My Papa and the Maid of Orléans and Other Grotesques

My Papa and the Maid of Orléans and Other Grotesques


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Translated, with an introduction, by W. C. Bamberger / July 2017 / 4.5 x 7, 96 pp. / 978-1-939663-26-9

Mynona’s 1921 companion collection of grotesques to The Unruly Bridal Bed is no less provocative and just as indefinable—even close to a century after its original German publication. These twelve off-kilter parabolic tales include items such as “The Chamber Pot as Lifesaver,” “The Art of Self-Embalming,” “The Maiden as Toothpowder,” “Your Panties Are Beautiful!” and “The Amorous Corpse.” E. T. A Hoffmann meets Immanuel Kant through the unlikeliest of looking glasses as Mynona spins out quasi-mystical meetings between cosmic entities and drawing-room romantics: a starry-eyed Buster Keaton skirting along the philosophical and literary borders of topics such as cuckoldry, necrophilia, schizophrenia, the end of history, and the love lives of objects. My Papa and the Maid of Orléans pokes twelve more holes in the material world and further demonstrate Mynona’s predilection for the philosophical pratfall.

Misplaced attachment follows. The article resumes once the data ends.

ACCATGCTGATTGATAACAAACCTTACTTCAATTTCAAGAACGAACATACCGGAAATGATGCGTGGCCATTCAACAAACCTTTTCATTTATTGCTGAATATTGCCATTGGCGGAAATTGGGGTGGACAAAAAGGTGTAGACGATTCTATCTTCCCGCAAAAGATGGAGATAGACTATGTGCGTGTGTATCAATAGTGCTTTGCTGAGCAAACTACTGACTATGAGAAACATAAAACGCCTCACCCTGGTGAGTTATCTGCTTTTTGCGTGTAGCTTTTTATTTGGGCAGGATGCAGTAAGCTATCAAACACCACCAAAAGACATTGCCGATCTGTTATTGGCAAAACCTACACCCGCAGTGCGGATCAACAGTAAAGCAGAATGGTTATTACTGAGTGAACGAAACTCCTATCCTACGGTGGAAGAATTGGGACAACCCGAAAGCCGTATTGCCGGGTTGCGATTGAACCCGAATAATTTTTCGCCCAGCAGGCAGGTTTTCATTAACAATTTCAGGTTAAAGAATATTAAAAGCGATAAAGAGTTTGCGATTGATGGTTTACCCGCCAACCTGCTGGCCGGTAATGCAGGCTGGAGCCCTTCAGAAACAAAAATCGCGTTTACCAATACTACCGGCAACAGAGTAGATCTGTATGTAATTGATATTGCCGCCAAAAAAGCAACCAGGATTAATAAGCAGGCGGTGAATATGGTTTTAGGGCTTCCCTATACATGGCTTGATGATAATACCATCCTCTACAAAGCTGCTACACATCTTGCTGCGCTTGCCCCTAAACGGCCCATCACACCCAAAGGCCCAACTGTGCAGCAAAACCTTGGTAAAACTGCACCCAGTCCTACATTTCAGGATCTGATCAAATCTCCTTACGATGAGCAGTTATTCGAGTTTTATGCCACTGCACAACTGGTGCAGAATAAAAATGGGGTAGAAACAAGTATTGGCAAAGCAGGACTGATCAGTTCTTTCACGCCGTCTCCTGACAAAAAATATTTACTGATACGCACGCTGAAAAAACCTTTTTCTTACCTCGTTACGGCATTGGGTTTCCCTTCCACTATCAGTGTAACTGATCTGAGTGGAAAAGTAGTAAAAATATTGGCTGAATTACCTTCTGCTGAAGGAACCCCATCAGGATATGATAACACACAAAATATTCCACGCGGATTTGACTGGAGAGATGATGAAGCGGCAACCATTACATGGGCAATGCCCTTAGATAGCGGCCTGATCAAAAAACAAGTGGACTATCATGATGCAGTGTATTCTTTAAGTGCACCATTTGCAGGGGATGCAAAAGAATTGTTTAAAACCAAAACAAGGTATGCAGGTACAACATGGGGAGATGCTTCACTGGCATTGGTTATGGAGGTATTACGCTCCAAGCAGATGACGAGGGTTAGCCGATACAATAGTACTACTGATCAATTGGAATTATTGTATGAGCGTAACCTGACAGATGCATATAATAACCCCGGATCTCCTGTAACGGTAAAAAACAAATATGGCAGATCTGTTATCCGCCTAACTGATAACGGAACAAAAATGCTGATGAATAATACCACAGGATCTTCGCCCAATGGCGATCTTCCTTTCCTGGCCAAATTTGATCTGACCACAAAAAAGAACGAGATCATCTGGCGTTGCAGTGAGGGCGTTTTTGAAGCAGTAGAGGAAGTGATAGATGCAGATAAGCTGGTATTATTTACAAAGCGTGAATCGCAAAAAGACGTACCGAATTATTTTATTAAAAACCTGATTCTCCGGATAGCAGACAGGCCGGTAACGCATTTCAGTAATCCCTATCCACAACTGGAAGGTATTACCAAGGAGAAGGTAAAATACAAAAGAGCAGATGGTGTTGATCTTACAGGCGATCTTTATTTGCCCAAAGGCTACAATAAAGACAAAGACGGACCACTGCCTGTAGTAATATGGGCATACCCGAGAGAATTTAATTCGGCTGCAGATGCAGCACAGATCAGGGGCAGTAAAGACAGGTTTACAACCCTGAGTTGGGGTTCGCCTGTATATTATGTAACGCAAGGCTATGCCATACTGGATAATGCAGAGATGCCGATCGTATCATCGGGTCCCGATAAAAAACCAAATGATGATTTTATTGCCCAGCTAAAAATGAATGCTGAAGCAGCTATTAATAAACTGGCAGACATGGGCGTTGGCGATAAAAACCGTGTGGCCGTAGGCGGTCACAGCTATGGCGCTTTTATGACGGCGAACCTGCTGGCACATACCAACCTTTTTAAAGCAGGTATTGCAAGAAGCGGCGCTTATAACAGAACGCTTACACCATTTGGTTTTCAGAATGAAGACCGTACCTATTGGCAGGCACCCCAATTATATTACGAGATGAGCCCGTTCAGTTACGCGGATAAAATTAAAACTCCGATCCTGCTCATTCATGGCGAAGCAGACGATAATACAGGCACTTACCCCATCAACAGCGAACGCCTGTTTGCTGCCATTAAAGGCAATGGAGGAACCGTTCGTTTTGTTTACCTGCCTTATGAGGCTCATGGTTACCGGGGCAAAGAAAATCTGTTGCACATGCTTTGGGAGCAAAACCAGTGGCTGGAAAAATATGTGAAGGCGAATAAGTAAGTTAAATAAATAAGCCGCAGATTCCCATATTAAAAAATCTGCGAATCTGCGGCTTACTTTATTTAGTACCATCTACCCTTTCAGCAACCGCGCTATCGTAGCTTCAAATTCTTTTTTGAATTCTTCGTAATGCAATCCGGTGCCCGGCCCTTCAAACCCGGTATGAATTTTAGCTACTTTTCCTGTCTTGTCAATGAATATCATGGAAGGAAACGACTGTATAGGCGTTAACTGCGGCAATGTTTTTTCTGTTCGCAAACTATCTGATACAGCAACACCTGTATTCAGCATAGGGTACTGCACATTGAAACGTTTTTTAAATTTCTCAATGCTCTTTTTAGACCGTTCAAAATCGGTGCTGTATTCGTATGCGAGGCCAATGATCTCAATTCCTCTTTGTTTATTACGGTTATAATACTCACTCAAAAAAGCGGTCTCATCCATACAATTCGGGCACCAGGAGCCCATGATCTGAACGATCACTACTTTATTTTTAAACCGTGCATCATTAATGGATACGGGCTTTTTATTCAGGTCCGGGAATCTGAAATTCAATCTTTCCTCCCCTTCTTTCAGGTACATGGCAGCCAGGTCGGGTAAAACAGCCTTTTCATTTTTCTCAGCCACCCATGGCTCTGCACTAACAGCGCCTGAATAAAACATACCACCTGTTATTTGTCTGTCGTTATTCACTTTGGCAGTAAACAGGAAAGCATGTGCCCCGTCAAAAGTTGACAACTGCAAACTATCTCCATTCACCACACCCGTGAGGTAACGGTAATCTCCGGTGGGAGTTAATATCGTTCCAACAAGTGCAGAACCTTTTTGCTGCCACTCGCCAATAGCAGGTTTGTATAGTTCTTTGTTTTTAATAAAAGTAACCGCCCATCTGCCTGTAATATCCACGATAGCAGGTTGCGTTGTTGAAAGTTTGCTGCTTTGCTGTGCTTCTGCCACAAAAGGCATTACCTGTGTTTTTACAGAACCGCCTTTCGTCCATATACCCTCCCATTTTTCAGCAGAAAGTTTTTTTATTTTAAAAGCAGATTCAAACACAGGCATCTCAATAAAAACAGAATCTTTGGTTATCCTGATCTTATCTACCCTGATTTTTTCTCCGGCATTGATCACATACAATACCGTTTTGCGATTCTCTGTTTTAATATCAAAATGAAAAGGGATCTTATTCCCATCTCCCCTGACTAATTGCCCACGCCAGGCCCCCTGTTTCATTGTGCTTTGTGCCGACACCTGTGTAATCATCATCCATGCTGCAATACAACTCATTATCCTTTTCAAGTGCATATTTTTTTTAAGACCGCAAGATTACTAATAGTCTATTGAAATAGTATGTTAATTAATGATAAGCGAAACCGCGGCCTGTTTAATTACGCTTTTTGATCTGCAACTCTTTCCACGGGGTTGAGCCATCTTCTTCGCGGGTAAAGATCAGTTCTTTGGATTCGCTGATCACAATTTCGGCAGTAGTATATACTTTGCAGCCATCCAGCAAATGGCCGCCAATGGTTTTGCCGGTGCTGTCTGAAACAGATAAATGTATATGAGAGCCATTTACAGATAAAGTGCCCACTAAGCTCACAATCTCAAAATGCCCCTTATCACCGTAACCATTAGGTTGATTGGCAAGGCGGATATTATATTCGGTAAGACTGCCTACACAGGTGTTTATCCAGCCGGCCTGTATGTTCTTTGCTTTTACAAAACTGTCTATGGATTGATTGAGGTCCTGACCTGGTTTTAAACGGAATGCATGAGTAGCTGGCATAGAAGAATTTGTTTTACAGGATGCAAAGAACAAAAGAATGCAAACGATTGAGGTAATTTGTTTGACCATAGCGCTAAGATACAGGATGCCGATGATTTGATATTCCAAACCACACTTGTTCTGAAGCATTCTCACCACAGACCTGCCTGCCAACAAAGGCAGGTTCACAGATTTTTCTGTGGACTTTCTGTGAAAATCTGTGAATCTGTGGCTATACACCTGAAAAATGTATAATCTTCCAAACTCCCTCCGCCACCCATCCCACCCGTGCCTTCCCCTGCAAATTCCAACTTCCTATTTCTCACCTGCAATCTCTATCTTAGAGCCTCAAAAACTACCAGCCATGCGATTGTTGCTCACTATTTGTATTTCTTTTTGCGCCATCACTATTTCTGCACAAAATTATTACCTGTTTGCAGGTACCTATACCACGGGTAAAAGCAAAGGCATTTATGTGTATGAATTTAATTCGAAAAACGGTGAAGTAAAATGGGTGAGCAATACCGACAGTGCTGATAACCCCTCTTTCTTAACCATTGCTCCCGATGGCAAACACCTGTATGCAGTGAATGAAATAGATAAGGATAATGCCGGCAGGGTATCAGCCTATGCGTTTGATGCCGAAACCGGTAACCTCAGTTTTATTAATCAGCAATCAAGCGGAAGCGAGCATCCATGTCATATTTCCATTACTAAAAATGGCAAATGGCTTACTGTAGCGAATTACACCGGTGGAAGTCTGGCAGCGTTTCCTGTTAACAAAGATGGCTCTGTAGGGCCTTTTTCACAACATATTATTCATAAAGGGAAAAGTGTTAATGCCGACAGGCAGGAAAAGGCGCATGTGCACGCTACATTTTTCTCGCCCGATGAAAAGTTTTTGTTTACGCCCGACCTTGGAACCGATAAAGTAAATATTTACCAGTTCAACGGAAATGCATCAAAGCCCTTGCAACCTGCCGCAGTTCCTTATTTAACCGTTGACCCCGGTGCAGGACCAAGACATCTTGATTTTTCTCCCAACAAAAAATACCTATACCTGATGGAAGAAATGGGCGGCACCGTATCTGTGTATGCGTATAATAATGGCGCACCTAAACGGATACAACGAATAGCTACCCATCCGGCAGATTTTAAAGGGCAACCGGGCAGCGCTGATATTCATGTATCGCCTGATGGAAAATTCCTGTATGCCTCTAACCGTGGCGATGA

“Mynona created a new kind of literary genre, which not only went beyond the inventions of Scheerbart but which also anticipated Dada, surrealism, and above all, contemporary literature of the absurd.”—Kurt Tucholsky

Mentioned in his day in the same breath as Kafka, Mynona, a.k.a Salomo Friedlaender (1871–1946), was a perfectly functioning split personality: a serious philosopher by day (author of Friedrich Nietzsche: An Intellectual Biography and Kant for Kids) and a literary absurdist by night, who composed black humored tales he called Grotesken. His friends and fans included Martin Buber, Walter Benjamin, and Karl Kraus. He died in Paris, ill and in poverty, after Thomas Mann refused to help him emigrate to the United States.


“In his stories, written under the pseudonym ‘Mynona’ (Anonym backwards, as in Anonymous), Friedaener promotes his system by assaulting it with a series of grotesque, pornographic and comic-violent set pieces which collapse inwardly as if each tale has run away from its own reason but will meet it again in some transformed locale.”
—Martin Billheimer, Counterpunch

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